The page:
California is the fifth biggest economy in the world, so what happens there has an outsize impact on the planet. The state is also one of the biggest oil producers in the U.S. The California legislature recently passed a bill requiring large companies that operate in the state to release their greenhouse gas emission totals, as well as those that come from activities like employee business travel, the most sweeping mandate of its kind in the nation.
And on Sept. 15, California Gov. Gavin Newsom filed a lawsuit against the world’s five biggest oil companies for more than 50 years of deception, cover-up and damage that have cost California taxpayers billions of dollars in health and environmental impacts.
Between The Lines’ Melinda Tuhus spoke with Laura Deehan, state director of the group Environment California. Here she talks about these two major climate initiatives and their potential impact on the state and beyond.
LAURA DEEHAN: Just over a week ago, California became the biggest — by far — state or entity to sue oil companies for their role in creating climate change, in creating the destruction that we’re seeing all around us. They’ve basically taken a lot of the different lawsuits that have already been filed – from young people in Montana, to cities like the city of Santa Clara.
Other states have also filed similar lawsuits, like the state of Rhode Island – but they’ve taken all the different types of lawsuits that have been filed against the oil companies for their role in contributing to the climate crisis and rolled them into one. So they’re saying that they’re responsible for creating a public nuisance, that they engaged in untrue or misleading advertising, misleading environmental marketing, fraudulent business practices and violating policies around their duty to warn consumers about the risks associated with their products. All of the different types of lawsuits were rolled into one and they’ve taken on the five biggest oil companies: Exxon Mobil, Shell, BP, Chevron and Conoco Phillips, as well as the American Petroleum Institute.
The state is proposing that there be an abatement fund created that basically would be equivalent to the cost that these oil companies have incurred for the state of California.
For all the past costs — we’re talking about cleaning up the oil wells that we have in the state. or dealing with the wildfire and the sea level rise that we’re already seeing and already having to invest money in, putting up sea walls and huge, huge cost from wildfire mitigation and addressing that.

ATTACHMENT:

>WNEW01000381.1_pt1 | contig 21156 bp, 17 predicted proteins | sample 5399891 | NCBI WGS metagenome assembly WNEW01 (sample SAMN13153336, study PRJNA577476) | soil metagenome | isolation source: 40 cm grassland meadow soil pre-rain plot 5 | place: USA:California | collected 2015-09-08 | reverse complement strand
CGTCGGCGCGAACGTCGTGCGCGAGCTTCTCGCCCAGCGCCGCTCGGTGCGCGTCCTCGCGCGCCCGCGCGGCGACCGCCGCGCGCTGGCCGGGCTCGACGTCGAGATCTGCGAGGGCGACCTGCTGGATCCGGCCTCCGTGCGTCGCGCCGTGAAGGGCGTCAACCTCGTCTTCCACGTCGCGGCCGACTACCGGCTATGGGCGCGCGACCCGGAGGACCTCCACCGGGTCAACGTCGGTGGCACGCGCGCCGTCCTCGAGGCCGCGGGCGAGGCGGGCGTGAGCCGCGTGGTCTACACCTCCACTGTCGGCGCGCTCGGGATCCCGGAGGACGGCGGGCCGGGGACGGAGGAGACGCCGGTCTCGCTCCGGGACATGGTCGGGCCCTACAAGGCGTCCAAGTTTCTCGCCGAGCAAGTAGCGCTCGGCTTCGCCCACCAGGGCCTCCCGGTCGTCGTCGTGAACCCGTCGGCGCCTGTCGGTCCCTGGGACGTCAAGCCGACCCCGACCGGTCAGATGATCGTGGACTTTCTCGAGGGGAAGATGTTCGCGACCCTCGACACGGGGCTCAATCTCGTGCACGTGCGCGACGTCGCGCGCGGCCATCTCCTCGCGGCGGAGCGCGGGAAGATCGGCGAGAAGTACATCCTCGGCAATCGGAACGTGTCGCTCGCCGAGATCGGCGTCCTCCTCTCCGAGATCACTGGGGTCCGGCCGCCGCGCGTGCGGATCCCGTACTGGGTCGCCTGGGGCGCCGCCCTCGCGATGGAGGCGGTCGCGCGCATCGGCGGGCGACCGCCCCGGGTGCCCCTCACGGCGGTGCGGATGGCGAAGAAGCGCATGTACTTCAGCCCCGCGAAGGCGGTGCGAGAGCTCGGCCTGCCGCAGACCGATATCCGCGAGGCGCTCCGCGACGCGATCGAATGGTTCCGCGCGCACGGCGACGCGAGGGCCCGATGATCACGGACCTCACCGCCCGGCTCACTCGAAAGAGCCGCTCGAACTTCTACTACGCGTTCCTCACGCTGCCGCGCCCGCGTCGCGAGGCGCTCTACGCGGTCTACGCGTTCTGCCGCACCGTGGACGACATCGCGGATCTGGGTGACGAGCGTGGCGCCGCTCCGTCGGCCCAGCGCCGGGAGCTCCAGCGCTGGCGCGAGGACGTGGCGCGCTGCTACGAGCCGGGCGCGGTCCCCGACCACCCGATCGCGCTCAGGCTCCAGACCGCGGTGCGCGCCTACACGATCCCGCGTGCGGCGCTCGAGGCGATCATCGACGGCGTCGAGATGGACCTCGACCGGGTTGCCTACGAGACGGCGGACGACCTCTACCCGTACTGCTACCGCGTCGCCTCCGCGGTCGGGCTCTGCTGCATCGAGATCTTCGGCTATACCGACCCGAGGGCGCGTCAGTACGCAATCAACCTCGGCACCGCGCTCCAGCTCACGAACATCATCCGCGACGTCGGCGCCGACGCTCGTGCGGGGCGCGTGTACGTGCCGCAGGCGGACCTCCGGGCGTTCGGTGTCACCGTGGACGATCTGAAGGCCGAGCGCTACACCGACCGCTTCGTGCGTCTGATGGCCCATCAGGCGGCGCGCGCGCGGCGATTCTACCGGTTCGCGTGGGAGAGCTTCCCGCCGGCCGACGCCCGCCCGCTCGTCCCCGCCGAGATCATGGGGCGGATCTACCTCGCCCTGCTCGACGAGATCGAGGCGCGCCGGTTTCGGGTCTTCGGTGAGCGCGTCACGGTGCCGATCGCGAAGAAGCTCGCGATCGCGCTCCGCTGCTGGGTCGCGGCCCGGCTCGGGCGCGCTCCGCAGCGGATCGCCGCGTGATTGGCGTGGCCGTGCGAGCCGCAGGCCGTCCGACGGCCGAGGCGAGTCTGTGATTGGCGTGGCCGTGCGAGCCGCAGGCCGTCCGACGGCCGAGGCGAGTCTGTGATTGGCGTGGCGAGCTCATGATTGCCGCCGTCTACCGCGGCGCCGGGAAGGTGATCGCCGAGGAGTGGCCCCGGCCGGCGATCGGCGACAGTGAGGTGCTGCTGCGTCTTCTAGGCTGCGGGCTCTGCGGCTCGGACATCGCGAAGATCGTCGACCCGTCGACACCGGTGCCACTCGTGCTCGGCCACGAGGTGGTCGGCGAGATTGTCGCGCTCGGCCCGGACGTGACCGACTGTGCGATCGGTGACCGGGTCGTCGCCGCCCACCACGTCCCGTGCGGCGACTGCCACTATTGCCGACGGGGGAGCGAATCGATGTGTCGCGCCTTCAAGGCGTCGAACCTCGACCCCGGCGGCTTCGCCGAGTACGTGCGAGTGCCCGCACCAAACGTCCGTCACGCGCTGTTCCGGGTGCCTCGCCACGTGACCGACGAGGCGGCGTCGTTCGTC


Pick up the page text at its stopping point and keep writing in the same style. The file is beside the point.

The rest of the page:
But also would be used for setting ourselves up to be resilient in the face of climate change, but also to stave off the worst impacts. There’s a lot that our state could be doing right now. We’re already doing a lot, but we could be doing a lot more to accelerate away from dependence on fossil fuels. So, the idea of the abatement fund, as it’s written in the lawsuit, is proposing to create resources that could be used to help transition to 100 percent clean energy as fast as we can, to invest in clean transportation so we can stop having to buy gasoline. We can instead rely on alternative transportation sources or clean vehicles much faster.
MELINDA TUHUS: Laura Deehan, in addition to this lawsuit, California just passed a very important bill that will require large emitters of greenhouse gases to actually release the data on those emissions. Can you explain what’s involved?
LAURA DEEHAN: What it does is require that big companies disclose their climate emissions – their global warming pollution – and it’s using the internationally recognized systems for doing that and so it’s a really strong policy.
The really exciting thing is that last week, during Climate Week in New York, Gov. Newsom announced that he plans to sign that bill into law. There’s been a lot of attention on that because these companies that operate in California operate all around the country and all around the world, so requiring this level of disclosure has really big impacts beyond our state borders. That will have national and international implications.
And then there’s one bill that’s very controversial, where actually, we just released a new resource that shows where all of California’s oil wells are. We were a major oil producer, but that industry is in decline right now. And oil companies have too often not taken the responsibility of cleaning up the oil wells when they come to the end of their life.
Now we have more than 5,000 oil wells that have been orphaned; they aren’t owned by any company and it’s fallen to the state to take the responsibility to clean them up. These are oil wells that are leaking huge quantities of methane. And there are almost 70,000 wells that are at risk of being orphaned. They’re idle so they’re no longer getting used. So, we just put out a map that shows where these are. Many of them are quite close to rivers and also to drinking water supplies.
So, it’s a big health concern as well as an environmental concern. And there’s a bill sitting on the governor’s desk that would require that any time these idle wells are sold that the company buying them has adequate financial protection so if they go bankrupt, someone is going to pay to clean up that mess; it’s not going to fall to the taxpayer.
For more information, visit Environment California’s website at environmentcalifornia.org.
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